October 5, 2012
Gillette and Rock Springs stores help homeless pets as part of The HSUS’ Puppy Friendly Pet Stores program
With support from The Humane Society of the United States, Joe Seneshale, owner of Joe’s PET DEPOT, will no longer sell puppies at his stores, and has converted to a humane business model of selling pet supplies and making available homeless dogs and cats from local animal shelters. Seneshale owns two stores in Gillette and Rock Springs, Wyo.
“With millions of dogs and cats being euthanized each year due to a lack of homes, I realized that this decision was the right thing to do for the animals and for our community in addressing the pet overpopulation problem,” Seneshale said. “I’m proud to have the support of The Humane Society of the United States, and I look forward to my business being a part of the solution.”
The majority of pet stores in the United States that sell puppies carry dogs from puppy mills, which are mass production facilities that churn out large numbers of puppies under inhumane conditions. Unsuspecting consumers purchase puppies that may become sick, or worse. Increasingly, owners of pet stores are realizing they don’t need to sell puppies to run a successful pet-related business, and they are saving lives almost every day. With the addition of Joe’s PET DEPOT, 1,900 pet stores across the country have taken an official stand against puppy mills by signing The HSUS’ Puppy Friendly Pet Store pledge and agreeing not to sell puppies in their stores.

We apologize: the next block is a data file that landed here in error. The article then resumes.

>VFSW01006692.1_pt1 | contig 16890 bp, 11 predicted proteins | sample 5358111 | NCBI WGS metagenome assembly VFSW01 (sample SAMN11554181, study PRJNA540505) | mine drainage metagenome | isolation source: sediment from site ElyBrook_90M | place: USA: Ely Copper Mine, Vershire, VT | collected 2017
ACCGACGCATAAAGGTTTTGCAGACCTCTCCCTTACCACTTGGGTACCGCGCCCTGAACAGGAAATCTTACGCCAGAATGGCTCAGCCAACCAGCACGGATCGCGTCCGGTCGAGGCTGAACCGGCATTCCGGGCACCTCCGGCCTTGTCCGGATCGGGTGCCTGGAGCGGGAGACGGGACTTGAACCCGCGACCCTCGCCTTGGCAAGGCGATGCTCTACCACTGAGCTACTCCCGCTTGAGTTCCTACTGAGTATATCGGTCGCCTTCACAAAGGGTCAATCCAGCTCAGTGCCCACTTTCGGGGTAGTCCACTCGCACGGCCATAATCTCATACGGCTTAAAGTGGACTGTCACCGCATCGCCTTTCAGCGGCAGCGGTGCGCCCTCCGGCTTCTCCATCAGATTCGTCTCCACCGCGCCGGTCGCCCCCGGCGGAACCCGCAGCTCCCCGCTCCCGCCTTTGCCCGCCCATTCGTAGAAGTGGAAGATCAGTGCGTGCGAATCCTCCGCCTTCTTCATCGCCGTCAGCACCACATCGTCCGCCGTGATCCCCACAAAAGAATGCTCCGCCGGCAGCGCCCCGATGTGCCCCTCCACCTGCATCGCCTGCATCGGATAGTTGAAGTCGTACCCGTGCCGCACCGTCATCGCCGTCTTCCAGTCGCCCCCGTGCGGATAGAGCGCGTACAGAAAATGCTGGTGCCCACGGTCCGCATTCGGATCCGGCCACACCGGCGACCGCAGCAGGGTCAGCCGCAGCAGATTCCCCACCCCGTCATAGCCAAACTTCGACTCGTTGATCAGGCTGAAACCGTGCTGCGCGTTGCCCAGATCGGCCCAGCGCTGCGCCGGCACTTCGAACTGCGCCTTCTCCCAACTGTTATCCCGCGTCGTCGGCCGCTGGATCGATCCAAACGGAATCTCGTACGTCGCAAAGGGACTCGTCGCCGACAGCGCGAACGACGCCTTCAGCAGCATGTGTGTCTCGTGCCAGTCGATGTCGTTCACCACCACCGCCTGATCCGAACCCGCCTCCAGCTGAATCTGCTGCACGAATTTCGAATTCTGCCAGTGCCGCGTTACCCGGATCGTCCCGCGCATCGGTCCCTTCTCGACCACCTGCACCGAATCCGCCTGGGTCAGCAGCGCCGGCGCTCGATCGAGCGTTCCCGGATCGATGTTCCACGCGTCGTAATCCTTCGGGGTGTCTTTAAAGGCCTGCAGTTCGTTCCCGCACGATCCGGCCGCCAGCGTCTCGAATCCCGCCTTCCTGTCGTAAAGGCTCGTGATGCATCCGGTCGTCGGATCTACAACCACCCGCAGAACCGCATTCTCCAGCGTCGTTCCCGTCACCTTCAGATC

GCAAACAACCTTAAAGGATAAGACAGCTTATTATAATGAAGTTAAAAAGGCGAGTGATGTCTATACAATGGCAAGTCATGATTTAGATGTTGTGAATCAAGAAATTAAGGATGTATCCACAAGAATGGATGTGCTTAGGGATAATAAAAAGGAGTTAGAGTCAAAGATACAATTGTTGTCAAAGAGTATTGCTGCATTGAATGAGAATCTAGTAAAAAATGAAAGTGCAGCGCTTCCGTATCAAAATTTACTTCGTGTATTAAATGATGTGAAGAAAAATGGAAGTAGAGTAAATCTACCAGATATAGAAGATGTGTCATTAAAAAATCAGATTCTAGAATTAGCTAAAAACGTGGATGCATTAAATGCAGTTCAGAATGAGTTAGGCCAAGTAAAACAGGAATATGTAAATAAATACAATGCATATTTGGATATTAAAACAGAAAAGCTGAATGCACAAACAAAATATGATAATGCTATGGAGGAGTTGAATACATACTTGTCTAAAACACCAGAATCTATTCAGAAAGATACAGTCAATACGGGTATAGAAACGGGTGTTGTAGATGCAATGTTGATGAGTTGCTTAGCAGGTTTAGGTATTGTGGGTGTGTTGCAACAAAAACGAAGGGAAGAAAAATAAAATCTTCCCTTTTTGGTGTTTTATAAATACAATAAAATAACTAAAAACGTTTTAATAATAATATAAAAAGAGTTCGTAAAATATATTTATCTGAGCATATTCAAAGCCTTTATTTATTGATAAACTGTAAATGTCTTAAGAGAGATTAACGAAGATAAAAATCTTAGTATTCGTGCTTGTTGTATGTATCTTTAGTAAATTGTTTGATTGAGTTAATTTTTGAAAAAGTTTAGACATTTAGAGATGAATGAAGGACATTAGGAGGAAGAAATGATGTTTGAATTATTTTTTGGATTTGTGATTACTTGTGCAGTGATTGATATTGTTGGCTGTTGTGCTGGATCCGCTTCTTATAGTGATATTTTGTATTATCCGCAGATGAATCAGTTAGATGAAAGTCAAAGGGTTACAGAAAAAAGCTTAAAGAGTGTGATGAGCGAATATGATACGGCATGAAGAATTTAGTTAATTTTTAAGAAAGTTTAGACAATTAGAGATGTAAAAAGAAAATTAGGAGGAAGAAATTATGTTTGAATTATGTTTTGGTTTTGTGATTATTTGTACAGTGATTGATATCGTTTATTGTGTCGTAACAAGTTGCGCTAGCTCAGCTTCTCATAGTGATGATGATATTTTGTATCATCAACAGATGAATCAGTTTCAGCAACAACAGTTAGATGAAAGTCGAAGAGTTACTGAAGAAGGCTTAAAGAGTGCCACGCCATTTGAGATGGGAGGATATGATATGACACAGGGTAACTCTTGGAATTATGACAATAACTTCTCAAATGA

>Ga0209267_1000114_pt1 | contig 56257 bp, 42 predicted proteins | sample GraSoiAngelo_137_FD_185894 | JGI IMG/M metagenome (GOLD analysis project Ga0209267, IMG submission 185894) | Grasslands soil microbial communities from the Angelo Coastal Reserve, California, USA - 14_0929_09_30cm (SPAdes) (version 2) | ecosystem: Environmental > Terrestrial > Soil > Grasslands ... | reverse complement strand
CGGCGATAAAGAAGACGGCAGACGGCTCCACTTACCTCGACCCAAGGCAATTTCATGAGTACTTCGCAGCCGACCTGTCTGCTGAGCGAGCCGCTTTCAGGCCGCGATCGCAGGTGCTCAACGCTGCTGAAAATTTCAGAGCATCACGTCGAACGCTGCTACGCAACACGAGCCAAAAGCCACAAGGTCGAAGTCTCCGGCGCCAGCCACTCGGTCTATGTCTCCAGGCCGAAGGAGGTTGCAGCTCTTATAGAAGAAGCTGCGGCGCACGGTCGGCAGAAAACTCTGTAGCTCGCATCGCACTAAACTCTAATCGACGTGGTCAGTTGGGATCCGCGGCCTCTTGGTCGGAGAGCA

“Joe Seneshale is not only promising to no longer sell puppies, but is also providing space for animal shelters to showcase adoptable pets needing to find their forever homes,” said John Moyer, outreach coordinator, The HSUS’ puppy mills campaign. “The Humane Society of the United States applauds Joe’s PET DEPOT for making this puppy-friendly conversion and being a leader in the humane economy.”
The HSUS encourages shoppers to purchase pet supplies at stores displaying a puppy-friendly sign. Store owners who sign The HSUS’ Puppy Friendly Pet Stores pledge commit not to sell puppies and instead support local pet adoption programs and provide literature that helps customers learn how to find a puppy from a reputable source. A list of the participating stores is available at humanesociety.org/puppystores.
Puppy Mill Facts:
- Approximately one-third of the nation’s 9,000 independent pet stores sell puppies.
- The HSUS estimates that 2 million to 4 million puppy mill puppies are sold each year in the United States.
- Documented puppy mill conditions include over-breeding, inbreeding, minimal veterinary care, poor food and shelter, crowded cages and lack of socialization.
- Dogs kept for breeding in puppy mills suffer for years in continual confinement. They are bred as often as possible and then destroyed or discarded once they can no longer produce puppies.
- Pet stores and online sellers often use attractive websites to hide the truth and to dupe consumers into thinking that they are dealing with a small, reputable breeder.
- Puppy mills contribute to the pet overpopulation problem, which results in millions of unwanted dogs euthanized at shelters every year.
*Photos available from the media contact below
Media Contacts: The HSUS – Rebecca Basu, 240-753-4875, email@example.com
Article source: HSUS